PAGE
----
Cybercriminals often take the path of least resistance to get their hands on valuable data. You might not make a huge payoff by dropping ransomware on a Fortune 500 company, but soft targets offer profitable payoff with a lot less effort and risk. In soft-target attacks, user data is the goal. Soft targets are those that hold a wealth of individuals’ data but might lack enterprise-class security. Recent targets have included hospitality organizations, municipal governments and agencies, schools, and small and medium-sized businesses.
Attacks on soft targets are often automated, making it fast and easy to go after stored programmatic data like shopping rewards accounts, property tax records, or student rolls associated with electronic device IDs. Targets might also be individual celebrities, high-net-worth people, business owners, or just everyday people. Data associated with someone’s movements, electronic devices, frequented locations, and associates can be parlayed into profit.
How? So what if someone knows all the Netflix shows I watch? A cyber crook might not care about your choice of shows, but the data associated with that account delivers a wealth of information—login info, address, phone numbers, email addresses, payment choices, schedule, and financial details. Now add in the fact that as of 2020, an audit of the dark web revealed more than 15 billion stolen credentials from 100,000 data breaches available to cybercrime actors. Approximately 5 billion are said to be unique, with no repeated credential pairs. It doesn’t take a lot to piece together enough data to take the next step.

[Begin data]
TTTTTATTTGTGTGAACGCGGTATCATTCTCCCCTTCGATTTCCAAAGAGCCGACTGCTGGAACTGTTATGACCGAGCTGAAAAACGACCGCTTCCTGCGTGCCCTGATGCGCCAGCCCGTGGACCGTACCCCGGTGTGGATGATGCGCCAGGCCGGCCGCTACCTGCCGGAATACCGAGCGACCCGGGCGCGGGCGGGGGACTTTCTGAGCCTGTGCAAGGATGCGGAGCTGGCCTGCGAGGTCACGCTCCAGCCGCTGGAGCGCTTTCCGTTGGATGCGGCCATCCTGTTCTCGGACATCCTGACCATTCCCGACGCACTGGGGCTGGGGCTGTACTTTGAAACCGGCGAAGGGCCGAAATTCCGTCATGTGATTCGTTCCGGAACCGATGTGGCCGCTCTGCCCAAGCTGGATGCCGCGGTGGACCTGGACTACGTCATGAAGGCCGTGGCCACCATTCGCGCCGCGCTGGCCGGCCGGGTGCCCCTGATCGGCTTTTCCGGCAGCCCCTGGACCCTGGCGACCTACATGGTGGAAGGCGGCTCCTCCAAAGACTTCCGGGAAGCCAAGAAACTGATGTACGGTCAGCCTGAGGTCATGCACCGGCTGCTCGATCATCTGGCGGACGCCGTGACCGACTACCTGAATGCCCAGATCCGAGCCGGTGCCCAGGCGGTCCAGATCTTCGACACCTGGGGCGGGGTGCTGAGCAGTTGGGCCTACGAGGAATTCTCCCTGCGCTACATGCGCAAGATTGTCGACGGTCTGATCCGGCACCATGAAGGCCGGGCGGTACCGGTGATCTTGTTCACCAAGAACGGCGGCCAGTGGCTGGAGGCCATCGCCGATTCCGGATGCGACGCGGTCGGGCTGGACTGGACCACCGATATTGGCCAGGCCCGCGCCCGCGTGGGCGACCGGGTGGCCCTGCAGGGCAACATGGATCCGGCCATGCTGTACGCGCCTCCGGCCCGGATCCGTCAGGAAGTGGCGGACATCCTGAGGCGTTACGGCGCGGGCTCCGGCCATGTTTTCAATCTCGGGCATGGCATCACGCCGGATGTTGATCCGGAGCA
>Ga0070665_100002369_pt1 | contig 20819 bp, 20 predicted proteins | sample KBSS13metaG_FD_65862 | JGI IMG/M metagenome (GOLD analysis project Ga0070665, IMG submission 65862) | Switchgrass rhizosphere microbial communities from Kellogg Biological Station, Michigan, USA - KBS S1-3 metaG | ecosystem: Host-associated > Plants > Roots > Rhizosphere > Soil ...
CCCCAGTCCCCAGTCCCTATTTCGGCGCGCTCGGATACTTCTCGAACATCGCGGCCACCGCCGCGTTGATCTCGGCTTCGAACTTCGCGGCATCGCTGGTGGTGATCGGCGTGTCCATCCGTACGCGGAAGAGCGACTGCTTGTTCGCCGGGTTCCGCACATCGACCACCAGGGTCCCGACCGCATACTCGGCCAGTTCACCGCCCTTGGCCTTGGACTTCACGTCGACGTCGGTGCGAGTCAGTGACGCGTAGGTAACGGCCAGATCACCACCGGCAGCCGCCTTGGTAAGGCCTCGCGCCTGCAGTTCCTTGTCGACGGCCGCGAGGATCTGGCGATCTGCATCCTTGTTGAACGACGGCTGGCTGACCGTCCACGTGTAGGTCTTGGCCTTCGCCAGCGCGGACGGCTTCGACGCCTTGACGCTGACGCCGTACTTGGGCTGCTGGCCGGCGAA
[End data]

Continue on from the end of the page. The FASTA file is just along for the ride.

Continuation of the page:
“The next step” depends on the cyber criminal’s goals. These are a few examples of how this data is used—and some of them are pretty scary:
The point is, personal data is a huge target and there is no way of knowing exactly how it will be used. With every digital interaction, data is created and stored somewhere. If your business—or even you as an individual—are responsible for securing it, then you need to be aware of it and be able to effectively defend it. Get a handle on where data is proliferating and how it’s being used.
Let us show you how data surveillance works.